- Format: Hardcover
- ISBN: 978-0-7190-9938-0
- Pages: 224
- Publisher: Manchester University Press
- Price: £80.00
- Published Date: November 2016
- BIC Category: History, Humanities / British & Irish history, POLITICAL SCIENCE / Imperialism, HISTORY / Military / General, HISTORY / Europe / Ireland, Humanities / Colonialism & imperialism, Humanities / Military history, Modern History, Military history, Ireland, European history, Colonialism & imperialism
Covering the period from the re-establishment of the Irish militia during the Crimean War until the disbandment of the Ulster Defence Regiment in 1992, this book examines the Irish amateur military tradition within the British Army, distinctive from a British amateur military tradition. Irish men and women of both religions and political persuasions made a significant contribution to these forces, and in so doing played an important role within the British Empire, whilst also providing a crucial link between the army and Irish society.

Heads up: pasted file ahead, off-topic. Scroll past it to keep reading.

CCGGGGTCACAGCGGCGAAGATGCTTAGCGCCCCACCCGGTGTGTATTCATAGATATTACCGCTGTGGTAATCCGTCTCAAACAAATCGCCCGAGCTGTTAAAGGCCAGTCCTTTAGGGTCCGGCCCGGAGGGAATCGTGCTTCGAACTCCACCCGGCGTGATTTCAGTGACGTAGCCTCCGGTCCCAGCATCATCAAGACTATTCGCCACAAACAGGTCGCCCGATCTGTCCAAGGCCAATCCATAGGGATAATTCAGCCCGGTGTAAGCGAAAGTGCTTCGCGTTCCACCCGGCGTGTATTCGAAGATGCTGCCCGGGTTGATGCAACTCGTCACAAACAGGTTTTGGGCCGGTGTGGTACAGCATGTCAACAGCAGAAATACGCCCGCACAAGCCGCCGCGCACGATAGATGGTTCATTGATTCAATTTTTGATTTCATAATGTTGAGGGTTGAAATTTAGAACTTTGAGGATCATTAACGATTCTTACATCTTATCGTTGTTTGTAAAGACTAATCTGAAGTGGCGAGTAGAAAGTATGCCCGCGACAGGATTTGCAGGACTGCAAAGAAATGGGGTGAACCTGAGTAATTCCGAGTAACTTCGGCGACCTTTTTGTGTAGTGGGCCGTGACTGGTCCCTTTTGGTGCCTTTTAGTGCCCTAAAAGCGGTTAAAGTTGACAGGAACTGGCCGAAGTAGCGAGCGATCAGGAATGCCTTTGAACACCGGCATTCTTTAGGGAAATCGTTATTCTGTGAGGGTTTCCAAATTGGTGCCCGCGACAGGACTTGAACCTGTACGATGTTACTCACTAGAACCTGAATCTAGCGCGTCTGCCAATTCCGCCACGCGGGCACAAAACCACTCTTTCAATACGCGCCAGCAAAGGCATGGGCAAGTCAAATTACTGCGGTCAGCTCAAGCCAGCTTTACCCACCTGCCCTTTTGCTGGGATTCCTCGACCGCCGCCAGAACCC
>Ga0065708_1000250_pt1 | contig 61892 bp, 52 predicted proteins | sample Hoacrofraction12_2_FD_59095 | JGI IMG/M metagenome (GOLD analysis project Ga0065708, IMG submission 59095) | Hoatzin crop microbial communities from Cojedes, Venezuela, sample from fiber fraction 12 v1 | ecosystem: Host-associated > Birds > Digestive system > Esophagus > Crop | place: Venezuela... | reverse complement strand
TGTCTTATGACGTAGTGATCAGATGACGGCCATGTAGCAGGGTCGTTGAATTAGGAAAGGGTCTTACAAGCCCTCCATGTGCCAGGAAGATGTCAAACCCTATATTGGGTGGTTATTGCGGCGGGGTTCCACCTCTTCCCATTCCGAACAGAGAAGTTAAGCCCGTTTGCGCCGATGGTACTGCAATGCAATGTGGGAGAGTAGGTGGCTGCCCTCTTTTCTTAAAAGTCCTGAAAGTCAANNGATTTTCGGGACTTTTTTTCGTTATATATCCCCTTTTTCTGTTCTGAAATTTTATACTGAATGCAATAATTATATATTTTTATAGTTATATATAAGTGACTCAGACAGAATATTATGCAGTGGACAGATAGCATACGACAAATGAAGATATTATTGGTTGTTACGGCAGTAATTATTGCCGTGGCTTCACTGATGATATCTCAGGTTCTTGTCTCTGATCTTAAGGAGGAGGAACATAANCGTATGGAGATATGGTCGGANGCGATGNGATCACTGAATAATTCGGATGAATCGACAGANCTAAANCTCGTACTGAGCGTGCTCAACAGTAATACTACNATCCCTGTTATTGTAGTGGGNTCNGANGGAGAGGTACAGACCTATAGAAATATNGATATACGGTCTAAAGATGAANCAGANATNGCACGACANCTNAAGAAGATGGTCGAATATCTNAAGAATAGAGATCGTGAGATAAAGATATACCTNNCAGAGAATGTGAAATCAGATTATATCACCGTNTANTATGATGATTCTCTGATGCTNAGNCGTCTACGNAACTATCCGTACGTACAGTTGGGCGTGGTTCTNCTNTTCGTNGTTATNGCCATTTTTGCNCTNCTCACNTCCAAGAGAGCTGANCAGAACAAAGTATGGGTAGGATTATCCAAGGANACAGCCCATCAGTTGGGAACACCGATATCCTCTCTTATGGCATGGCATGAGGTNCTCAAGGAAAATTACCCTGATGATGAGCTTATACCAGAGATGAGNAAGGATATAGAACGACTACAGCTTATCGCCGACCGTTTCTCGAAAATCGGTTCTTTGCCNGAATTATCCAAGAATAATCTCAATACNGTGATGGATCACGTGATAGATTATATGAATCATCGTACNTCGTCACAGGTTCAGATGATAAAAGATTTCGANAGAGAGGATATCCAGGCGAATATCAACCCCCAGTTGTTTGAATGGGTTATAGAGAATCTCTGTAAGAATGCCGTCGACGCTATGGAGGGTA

Utilising new source material, this book demonstrates the complex nature of Irish involvement with British institutions and its Empire. It argues that within this unique tradition, two divergent Protestant and Catholic traditions emerged, and membership of these organisations was used as a means of social mobility, for political patronage, and, crucially, to demonstrate loyalty to Britain and its Empire.
1. Politics and strategy
2. Officer corps
3. Rank and file
4. Discipline and morale
5. Auxiliary forces on active service
6. Public image
William Butler is Associate Lecturer in Modern British and Irish History at the University of Kent